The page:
The ins and outs of scars

Posted on 14 Sep, 2011

Scarring occurs when the skin has been damaged, and is the natural result of the body’s healing mechanism. Scars rarely resemble the skin tissue they replace and can be noticeable. Sometimes, they form abnormally and can be problematic for those who have them.

The two types are:

Keloid scars form when collagen fibres do not follow the typical arrangement, and as a result, the scar can develop beyond the site of the original injury. They tend to have a raised appearance and can grow to a considerable size. This type of scar can form in normal, clean wounds, although adverse wound healing factors can also contribute to their growth. Hypertrophic scarring is raised, like a keloid, and contains excess collagen, too. These scars do remain within the boundaries of the wound, however.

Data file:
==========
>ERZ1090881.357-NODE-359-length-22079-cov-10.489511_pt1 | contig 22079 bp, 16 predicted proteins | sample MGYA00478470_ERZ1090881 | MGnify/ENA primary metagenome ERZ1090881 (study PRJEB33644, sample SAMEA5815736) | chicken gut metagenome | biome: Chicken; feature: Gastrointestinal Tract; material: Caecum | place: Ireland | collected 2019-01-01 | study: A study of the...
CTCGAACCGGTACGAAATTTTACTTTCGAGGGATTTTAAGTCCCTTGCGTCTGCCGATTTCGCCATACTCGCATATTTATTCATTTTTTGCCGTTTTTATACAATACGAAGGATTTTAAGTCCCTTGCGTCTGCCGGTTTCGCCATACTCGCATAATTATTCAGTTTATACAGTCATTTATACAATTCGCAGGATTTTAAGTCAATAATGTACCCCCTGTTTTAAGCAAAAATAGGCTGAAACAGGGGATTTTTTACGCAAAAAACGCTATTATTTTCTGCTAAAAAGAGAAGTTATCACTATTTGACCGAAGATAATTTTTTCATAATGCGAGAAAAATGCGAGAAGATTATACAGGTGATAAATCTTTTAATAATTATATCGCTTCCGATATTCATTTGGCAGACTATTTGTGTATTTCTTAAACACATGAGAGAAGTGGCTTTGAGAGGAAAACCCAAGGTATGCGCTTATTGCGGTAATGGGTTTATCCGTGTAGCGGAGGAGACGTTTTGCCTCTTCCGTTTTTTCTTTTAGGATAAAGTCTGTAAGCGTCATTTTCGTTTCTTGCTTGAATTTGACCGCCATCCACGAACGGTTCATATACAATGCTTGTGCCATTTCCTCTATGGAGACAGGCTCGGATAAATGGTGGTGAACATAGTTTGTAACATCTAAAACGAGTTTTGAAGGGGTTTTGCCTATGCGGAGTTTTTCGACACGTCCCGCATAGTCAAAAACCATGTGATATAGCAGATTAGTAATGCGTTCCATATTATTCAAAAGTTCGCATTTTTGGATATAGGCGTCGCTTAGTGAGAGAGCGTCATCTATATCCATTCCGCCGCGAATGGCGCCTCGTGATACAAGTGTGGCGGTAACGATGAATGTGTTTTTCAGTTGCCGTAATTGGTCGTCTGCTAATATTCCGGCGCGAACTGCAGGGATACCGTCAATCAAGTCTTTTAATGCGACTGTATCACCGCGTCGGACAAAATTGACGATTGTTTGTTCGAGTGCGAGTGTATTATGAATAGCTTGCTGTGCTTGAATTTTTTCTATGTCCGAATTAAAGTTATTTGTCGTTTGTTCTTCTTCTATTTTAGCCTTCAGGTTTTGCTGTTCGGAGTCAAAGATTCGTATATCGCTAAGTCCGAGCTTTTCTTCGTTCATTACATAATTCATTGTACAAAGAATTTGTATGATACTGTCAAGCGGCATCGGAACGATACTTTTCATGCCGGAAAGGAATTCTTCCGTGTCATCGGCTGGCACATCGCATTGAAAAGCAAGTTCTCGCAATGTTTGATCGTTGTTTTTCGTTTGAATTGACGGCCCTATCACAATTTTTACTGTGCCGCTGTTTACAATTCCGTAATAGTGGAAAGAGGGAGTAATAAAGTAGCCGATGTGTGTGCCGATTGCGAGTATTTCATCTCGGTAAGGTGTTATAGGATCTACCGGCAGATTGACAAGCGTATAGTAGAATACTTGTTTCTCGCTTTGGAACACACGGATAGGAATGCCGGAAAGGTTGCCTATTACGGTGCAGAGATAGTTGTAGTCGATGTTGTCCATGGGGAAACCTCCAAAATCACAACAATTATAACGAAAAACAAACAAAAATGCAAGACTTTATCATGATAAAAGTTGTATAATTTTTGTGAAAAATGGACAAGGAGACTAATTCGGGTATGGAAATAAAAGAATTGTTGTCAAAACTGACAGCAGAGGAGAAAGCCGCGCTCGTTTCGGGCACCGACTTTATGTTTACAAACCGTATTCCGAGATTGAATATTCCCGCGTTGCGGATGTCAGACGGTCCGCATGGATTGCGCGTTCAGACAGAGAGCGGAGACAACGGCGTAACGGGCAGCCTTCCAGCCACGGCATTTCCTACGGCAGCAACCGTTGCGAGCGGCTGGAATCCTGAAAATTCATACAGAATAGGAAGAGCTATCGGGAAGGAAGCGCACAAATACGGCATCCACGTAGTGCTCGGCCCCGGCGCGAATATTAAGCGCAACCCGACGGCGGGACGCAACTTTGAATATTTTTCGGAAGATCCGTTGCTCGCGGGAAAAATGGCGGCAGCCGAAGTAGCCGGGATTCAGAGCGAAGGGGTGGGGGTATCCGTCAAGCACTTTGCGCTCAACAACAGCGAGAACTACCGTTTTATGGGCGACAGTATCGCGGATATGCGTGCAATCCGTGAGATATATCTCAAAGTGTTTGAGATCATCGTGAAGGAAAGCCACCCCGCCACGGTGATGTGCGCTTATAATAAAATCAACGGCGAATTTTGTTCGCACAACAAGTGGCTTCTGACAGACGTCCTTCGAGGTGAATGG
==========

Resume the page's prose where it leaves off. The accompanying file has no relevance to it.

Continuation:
Atrophic scars have a sunken appearance where keloids are raised. The scarring process remains the same: scar tissue is formed, containing collagen fibres for strength and elasticity. Their sunken appearance is generally as a result of loss of tissue or flesh as opposed to a purely surface wound. These scars are commonly caused by skin conditions such as acne, or by surgery or accidents.
Scars can cause distress to those who have them, however, treatment is available that can dramatically improve their appearance.